Overwhelming feelings can be stressful, especially at work. Tasks that somebody may not find overwhelming can be extremely daunting and stress-inducing for an individual struggling with their mental health. This can lead to anxiety, panic attacks, and uncharacteristic decisions or actions. 

4. A lack of self care

Self-care activities might come naturally or automatically to most of us, however an individual experiencing mental health problems can view these daily activities as difficult hurdles they might not be willing to jump over. Activities such as cleaning, eating, exercising, and sleeping no longer become a necessity, and can be neglected. 

This can lead to serious health and hygiene issues, which can in turn worsen the effects of mental illness as the individual can physically see signs of worsening instead of improvement.

5. Decreased productivity and disinterest in work or everyday activities

Mental health issues can cause the individual to lose interest and enjoyment in aspects of their daily life, from their hobbies and interests to their career and work life. As well as causing this individual suffering, this loss of interest could affect their work life and could result in actions that could make the situation worse.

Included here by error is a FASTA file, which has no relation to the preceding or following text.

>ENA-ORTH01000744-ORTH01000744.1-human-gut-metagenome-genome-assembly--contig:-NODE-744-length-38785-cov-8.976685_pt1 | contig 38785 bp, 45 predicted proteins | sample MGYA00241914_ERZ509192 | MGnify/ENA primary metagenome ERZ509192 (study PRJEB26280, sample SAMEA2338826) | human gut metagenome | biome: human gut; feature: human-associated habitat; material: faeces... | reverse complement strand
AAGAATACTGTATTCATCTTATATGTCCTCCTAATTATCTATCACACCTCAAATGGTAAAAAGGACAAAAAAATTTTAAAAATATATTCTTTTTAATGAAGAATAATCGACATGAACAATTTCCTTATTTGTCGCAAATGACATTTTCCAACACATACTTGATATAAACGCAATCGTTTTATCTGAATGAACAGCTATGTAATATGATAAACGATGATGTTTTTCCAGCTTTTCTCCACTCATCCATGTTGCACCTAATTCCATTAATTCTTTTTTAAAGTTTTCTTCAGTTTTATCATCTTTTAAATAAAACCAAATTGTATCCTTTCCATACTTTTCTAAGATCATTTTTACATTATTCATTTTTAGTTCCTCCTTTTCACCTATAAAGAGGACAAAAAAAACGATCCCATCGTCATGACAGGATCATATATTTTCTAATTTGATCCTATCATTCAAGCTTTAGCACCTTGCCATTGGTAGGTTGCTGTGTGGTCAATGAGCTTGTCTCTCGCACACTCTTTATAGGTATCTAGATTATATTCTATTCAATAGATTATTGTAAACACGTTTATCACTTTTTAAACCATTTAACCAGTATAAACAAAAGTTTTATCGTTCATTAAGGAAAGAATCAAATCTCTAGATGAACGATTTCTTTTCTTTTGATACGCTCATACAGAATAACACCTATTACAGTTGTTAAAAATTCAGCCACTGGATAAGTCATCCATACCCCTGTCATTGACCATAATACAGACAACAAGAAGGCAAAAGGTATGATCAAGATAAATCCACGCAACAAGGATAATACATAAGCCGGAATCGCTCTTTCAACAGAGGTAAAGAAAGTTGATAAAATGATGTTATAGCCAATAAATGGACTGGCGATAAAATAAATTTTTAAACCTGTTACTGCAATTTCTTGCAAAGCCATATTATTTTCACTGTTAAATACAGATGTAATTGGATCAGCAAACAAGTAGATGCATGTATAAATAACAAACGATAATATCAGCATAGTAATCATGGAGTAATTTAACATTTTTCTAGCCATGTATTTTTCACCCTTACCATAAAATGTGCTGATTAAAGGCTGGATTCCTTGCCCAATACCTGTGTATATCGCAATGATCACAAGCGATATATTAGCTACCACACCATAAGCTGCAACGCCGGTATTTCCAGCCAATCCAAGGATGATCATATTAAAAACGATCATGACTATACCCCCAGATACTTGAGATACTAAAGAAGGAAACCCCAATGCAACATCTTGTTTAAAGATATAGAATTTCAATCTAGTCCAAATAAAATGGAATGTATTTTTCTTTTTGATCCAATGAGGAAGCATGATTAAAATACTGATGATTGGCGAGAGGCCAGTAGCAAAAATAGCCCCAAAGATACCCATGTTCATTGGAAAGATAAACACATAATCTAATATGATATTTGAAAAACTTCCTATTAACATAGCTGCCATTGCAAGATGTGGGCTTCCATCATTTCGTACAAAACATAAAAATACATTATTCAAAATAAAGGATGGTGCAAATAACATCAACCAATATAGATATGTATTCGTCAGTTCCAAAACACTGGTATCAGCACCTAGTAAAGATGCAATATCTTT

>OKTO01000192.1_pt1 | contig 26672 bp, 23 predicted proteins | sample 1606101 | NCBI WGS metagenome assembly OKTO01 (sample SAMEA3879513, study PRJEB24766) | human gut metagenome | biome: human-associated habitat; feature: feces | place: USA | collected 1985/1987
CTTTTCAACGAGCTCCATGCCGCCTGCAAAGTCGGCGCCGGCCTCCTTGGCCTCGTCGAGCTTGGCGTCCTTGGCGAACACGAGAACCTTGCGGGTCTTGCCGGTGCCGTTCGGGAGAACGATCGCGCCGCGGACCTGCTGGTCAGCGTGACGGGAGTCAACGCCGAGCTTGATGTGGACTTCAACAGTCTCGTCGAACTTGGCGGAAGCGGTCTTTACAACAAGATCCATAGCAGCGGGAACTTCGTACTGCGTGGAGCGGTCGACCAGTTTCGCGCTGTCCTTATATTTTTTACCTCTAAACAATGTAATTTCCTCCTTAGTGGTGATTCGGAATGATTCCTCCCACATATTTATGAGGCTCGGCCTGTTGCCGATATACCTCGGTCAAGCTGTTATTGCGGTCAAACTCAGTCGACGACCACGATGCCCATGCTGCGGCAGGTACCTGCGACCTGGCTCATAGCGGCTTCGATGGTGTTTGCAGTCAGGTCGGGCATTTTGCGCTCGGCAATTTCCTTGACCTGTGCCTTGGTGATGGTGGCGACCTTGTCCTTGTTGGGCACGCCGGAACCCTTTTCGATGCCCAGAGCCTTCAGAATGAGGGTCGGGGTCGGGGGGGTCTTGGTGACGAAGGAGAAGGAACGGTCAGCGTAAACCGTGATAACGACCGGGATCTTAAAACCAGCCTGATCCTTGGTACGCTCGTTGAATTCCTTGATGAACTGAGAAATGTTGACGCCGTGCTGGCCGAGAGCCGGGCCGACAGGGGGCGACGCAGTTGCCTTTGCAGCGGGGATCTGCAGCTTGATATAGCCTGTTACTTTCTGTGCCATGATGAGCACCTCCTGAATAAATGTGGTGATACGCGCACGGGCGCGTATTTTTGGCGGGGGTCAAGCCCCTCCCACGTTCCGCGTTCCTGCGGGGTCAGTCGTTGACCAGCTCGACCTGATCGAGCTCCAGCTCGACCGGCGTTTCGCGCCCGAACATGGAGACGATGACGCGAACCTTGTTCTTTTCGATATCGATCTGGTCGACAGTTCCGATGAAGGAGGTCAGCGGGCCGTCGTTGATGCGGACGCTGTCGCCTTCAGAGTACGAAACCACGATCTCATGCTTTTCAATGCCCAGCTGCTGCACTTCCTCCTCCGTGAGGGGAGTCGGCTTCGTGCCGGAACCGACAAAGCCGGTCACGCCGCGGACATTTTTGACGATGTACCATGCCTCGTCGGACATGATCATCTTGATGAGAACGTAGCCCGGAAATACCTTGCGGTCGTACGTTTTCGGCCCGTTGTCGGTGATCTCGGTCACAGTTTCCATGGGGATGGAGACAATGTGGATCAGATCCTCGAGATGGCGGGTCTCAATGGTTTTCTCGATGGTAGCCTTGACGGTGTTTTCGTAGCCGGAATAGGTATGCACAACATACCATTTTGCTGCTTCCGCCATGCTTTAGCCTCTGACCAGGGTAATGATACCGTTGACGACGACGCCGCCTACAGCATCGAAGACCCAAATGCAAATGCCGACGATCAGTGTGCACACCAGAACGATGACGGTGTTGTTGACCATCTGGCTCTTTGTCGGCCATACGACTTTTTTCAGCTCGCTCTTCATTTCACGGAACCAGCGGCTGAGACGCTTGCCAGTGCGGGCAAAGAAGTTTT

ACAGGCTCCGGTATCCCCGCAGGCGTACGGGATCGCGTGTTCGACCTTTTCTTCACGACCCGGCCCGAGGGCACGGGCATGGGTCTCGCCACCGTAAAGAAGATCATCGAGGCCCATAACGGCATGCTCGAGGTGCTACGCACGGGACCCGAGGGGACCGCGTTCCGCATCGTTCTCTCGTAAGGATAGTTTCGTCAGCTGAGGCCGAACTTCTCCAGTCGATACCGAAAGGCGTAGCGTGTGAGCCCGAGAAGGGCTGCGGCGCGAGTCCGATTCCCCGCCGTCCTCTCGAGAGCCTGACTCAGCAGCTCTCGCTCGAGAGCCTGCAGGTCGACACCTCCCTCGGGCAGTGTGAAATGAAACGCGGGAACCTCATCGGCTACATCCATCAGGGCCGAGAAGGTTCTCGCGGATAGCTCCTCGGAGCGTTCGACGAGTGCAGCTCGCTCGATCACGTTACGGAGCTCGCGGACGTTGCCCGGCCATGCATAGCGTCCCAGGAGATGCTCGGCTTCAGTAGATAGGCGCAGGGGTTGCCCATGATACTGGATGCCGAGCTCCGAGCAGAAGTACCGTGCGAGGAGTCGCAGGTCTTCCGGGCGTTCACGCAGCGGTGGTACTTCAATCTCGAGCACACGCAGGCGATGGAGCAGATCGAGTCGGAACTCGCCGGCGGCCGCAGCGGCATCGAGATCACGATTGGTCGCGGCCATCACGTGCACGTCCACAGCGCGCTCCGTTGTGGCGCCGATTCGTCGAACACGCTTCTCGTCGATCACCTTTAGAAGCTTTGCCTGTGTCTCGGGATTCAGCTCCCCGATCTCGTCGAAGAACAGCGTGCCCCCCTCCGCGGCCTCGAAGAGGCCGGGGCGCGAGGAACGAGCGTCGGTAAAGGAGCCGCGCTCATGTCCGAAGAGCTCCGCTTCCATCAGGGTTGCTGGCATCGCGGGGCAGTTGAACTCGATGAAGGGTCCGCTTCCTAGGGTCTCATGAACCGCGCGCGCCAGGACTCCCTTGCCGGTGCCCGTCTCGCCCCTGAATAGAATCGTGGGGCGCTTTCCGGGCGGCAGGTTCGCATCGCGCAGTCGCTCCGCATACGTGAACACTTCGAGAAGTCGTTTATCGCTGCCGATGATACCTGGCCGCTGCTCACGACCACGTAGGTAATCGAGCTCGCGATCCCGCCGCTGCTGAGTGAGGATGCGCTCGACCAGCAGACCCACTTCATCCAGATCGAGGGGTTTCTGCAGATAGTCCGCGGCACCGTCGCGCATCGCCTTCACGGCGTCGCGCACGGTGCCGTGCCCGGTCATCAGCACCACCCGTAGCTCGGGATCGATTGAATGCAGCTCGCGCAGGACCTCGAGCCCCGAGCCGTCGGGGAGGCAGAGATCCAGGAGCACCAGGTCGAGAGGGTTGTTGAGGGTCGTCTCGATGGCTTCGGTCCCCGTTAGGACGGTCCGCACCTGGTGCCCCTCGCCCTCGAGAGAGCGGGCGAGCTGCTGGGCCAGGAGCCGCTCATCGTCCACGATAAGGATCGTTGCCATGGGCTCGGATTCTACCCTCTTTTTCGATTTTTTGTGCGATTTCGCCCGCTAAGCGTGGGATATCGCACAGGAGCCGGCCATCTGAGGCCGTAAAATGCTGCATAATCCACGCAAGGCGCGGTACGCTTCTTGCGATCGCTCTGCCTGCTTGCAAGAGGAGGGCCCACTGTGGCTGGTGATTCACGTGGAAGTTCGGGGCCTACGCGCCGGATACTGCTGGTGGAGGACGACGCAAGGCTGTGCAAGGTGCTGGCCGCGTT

Colleagues and supervisors need to be able to recognise this behaviour and treat it with understanding and support – as the wrong actions could impact the individual negatively and increase feelings of disinterest and further decrease productivity.


6. Low levels of engagement

Low levels on engagement, a persistent tiredness, or low energy levels can be an indicator that the individual is suffering from mental health issues. These symptoms can be caused or worsened by loss of sleep, and/or interest in work or daily activities – which are common for people experiencing mental health difficulties.  Somebody experiencing these symptoms might seem disinterested, unmotivated or even lazy or rude in conversation with you. Showing low levels of engagement, especially when this behaviour seems uncharacteristic for the person, can indicate poor mental health.

Low levels of engagement in the workplace can make it difficult for co-workers and supervisors to communicate and work efficiently with the individual. It’s important that you have created a positive environment surrounding mental health at work, so the individual becomes supported during this time instead of pressured or attacked.


Take part in a Mental Health at Work training course

A mental health awareness training course could be a great idea if you would like you and/or your employees to become more aware of mental health issues, how they can affect an individual, and how to help and raise awareness for those suffering or at risk of mental health problems. A Understanding Mental Health in the Workplace course or a Mental Health First Aid in the Workplace course could give you the information you need to lead the way towards a supportive culture around mental health in your workplace.